How do different-sized powers establish order among themselves? And how do larger powers compel smaller and weaker ones to do their bidding? Though abstract, these two questions have concrete applications in the real world and are among the oldest in international relations. Differential power relationships have been around since the first polities, later called states, came into existence, and over the course of history, various systems have arisen to manage them. Among the best-known examples from the classical world are the Greek alliances, also called leagues, which at times kept the peace, but also, when that failed, made wars far more costly than they otherwise might have been. Alliances and alliance-style relations, it turns out, are double-edged swords. As the political scientist Robert Putnam once observed in a seminal article, they also involve “two-level games,” whereby domestic factions compete with one another to dominate foreign affairs. Alcibiades and his generation knew a thing or two about playing one party off against the other in Athens’ client states.
Traditionally, a league -- such as the one headed by Athens -- becomes an empire when the so-called hegemon acts by force to prevent a smaller polity from seceding or to compel some other action, such as greater tribute. But in theory, at least, the glue for such arrangements is usually voluntary. Smaller states generally want to ally with a big power for obvious reasons of self-preservation, even if the relationship entails high costs. This so-called empire by invitation has also been characterized by the historian Geir Lundestad, with reference to the Atlantic Alliance, as an empire by integration, meaning that such arrangements assimilate patterns of authority and norms of state behavior. The notion is a tempting one, but such a flexible definition of empire and imperialism ultimately raises questions about the exercise of hegemonic rule. After all, from the point of view of the inviting power, such an invitation to integrate is not the same thing as a demand to do so. But what about from the perspective of the invited power? Indeed, sometimes the one doing the inviting is not the stronger power.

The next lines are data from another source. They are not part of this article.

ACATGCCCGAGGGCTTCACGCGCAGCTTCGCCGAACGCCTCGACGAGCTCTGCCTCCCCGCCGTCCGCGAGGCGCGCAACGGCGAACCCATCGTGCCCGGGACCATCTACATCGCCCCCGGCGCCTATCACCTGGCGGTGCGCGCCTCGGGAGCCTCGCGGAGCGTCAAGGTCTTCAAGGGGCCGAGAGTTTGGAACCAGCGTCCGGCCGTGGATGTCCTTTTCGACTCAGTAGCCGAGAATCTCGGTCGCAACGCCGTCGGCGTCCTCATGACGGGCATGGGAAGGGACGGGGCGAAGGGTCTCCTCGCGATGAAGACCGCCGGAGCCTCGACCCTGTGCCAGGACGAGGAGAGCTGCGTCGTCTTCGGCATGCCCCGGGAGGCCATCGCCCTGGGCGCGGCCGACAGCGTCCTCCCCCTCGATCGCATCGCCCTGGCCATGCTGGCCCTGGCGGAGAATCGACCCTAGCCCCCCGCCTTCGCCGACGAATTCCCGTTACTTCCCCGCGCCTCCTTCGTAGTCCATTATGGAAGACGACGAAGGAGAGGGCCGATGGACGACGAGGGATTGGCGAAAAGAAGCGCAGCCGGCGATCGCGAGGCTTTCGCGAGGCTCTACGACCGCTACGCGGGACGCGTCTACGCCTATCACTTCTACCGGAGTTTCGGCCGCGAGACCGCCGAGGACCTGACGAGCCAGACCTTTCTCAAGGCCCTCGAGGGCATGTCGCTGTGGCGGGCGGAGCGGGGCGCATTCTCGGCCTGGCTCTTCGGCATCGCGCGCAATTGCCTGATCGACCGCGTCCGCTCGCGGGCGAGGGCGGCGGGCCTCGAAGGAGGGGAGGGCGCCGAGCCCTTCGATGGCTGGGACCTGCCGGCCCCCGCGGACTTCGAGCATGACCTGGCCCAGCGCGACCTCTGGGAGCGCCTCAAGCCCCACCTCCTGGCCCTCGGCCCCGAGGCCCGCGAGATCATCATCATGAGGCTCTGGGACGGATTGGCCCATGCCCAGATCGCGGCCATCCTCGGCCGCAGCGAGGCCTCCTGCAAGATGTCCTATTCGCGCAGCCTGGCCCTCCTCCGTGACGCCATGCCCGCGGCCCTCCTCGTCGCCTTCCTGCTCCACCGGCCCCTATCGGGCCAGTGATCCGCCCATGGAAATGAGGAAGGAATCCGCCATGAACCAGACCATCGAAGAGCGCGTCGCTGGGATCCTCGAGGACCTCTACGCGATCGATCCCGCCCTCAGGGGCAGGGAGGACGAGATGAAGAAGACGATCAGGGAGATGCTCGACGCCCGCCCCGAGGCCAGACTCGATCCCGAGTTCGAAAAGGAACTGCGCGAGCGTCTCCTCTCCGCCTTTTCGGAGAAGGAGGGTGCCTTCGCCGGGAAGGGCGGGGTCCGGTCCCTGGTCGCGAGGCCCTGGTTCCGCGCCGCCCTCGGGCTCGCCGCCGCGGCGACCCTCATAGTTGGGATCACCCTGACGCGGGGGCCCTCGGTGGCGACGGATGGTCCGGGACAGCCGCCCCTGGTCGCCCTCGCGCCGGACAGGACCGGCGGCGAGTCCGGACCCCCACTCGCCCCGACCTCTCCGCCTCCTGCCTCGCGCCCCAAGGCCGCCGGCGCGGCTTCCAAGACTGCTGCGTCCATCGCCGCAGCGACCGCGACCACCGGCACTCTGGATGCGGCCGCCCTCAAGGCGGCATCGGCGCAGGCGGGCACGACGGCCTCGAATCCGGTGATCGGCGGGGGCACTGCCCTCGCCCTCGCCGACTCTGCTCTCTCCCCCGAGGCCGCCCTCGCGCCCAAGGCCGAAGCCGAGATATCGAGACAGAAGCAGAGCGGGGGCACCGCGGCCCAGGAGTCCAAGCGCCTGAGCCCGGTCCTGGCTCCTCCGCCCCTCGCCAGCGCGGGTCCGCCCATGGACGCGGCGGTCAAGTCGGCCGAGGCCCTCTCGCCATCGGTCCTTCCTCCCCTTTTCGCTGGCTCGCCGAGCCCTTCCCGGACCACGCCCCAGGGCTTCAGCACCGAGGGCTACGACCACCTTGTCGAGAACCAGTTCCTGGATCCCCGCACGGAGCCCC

Readers of Thucydides will recall the Melian dialogue, which follows along these lines: The Athenians tell the Melians to submit; the Melians resist by pointing out that Athenian power would lose a good deal of legitimacy and attractiveness if it were seen to be so coercive. Such exchanges, like the one between the Dutch and the Spanish in the 17th century or between the Americans and the British in the 18th, tend to be resolved by the sword one way or another.